The Worst Person in the World

The Worst Person in the World ★★★★½

“I feel like a spectator in my own life. Like I’m playing a supporting role in my own life.”

A splendorous journey of a young woman’s life as she attempts to find herself whilst being entwined in relationships. A rather typical plot line but despite this the Worst Person in the World manages to be anything but typical. It is intimate, honest, blunt and at times obscure but never without reason. It paints a portrait with many layers and with many differing colours and brush strokes. Julie is a complex person, therefore we get a complex film. Its complexity is never confusing however, it always mirrors that of Julie’s state of mind. She is ever-changing, constantly in transit, as is the film and as are we watching it all unfold. 

This film, more than anything is about the journey to finding one self and it explores this in two different ways whilst posing these exact question to its viewers at the same time. Those questions being, does the journey ever actually end, and does finding yourself always have to come at the expense of others? Although this film is very much about Julie we only ever really see her in relationships. She is independent and driven yet she exists alongside a partner. This is the key to the complexity. Are these relationships hindering her personal journey or are they in fact helping her in ways she isn’t even fully aware of. Therefore there is simultaneously a focus on the relationships we have with others, what we share, what we learn with them and how that in fact does impact our character more than we know. Self awareness is usually depicted as something achieved only in solitude but this film shows quite the opposite and insightfully so. Relationships can bring out the best and worst in us and that can be a good thing, they are not essential but they aren’t as corruptive as they are always made out to be. I was really struck by this ideology because it’s never really been displayed before in such a way as this.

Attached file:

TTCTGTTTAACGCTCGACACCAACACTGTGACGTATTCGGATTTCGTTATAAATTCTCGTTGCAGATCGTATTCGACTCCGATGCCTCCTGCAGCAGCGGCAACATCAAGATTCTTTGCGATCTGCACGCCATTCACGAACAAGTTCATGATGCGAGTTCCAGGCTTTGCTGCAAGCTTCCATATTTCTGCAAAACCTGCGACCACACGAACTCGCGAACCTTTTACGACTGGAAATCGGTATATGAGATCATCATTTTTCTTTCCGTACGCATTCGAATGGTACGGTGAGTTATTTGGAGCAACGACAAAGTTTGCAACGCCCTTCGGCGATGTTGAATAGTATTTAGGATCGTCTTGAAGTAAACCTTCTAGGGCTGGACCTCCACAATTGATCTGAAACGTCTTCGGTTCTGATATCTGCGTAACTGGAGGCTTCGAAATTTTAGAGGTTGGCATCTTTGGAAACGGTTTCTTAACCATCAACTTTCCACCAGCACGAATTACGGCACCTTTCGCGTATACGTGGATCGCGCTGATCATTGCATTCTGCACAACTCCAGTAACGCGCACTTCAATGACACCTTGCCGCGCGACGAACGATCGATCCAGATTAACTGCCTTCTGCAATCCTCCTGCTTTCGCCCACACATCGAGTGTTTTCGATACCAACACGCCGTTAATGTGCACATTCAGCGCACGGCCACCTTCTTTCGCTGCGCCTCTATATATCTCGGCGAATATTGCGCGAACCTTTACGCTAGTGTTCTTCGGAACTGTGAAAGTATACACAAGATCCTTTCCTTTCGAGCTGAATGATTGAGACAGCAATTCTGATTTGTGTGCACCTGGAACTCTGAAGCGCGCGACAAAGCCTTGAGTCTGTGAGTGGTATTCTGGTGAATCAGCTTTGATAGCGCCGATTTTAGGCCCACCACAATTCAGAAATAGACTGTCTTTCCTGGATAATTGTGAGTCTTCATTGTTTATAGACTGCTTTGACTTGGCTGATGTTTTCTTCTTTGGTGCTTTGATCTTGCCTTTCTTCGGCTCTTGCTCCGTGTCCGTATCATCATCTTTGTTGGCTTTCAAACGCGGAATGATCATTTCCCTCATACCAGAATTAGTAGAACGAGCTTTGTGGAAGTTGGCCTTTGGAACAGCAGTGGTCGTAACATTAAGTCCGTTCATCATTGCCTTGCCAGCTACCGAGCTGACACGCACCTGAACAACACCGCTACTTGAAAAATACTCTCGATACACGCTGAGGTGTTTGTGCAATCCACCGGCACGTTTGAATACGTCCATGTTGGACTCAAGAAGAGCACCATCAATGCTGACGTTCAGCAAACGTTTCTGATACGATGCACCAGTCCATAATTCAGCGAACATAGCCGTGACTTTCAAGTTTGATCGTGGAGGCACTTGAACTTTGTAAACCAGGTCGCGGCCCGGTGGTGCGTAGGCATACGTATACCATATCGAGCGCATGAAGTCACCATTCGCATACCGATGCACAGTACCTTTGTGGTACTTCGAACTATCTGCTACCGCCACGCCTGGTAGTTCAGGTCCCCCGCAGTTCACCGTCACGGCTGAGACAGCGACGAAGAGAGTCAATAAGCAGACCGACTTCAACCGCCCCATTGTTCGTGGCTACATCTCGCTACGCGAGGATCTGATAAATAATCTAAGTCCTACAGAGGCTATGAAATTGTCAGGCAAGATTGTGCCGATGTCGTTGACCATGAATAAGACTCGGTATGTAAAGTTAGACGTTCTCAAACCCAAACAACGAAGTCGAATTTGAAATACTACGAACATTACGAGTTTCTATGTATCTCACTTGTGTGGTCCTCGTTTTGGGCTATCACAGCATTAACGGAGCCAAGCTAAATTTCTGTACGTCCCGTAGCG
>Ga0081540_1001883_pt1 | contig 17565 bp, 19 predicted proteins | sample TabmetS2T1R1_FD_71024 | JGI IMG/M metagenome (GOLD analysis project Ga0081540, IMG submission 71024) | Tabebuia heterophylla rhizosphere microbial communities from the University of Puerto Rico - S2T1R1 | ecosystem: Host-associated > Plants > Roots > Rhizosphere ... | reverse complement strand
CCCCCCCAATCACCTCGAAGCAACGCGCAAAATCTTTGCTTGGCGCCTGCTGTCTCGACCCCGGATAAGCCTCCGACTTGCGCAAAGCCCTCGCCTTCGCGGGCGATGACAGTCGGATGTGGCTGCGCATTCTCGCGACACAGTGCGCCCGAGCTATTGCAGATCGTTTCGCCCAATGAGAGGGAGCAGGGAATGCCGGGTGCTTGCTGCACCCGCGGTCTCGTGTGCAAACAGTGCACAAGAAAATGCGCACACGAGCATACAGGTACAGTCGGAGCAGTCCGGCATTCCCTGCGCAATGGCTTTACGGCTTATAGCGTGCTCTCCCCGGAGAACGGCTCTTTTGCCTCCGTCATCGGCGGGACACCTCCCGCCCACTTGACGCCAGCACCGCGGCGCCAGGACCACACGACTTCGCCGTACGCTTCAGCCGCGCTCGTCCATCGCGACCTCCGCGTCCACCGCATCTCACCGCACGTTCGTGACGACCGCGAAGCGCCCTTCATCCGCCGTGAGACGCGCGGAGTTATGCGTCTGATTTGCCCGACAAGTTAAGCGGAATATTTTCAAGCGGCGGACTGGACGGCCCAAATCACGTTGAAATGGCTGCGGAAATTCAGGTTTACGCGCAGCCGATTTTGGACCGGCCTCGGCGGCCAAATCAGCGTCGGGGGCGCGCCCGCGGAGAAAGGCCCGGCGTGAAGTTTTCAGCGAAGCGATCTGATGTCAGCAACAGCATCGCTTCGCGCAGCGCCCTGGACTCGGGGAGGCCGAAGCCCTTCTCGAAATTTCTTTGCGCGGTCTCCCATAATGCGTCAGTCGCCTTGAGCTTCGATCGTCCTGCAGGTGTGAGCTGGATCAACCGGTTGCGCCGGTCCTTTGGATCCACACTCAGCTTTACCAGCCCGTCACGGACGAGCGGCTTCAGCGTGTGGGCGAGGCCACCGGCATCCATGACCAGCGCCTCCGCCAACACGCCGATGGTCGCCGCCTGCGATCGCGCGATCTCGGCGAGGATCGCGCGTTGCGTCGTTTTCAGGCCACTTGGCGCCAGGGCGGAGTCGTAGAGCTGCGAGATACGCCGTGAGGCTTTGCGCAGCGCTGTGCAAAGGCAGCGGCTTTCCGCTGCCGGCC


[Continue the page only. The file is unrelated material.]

Aside from the psychology of it all, The Worst Person in the World is a beautiful film that romanticises life in the best way possible, in the fact that everything we see that makes life look so sweet seems absolutely possible. It’s all about perspective and attitude. Because of this, this film really has the ability to strike you emotionally in a slow yet extremely effective way. The camera always lingers just a little longer than what we’re expecting to truly capture the emotion being conveyed. This along with the fabulous script and some of the best characters ever brought to screen makes for the best coming of age story that isn’t for angsty teenagers but instead for angsty adults. And we sure as hell needed a film that does just that.

Side note: putting this on the list alongside Licorice Pizza of films that make me want to run down a street .

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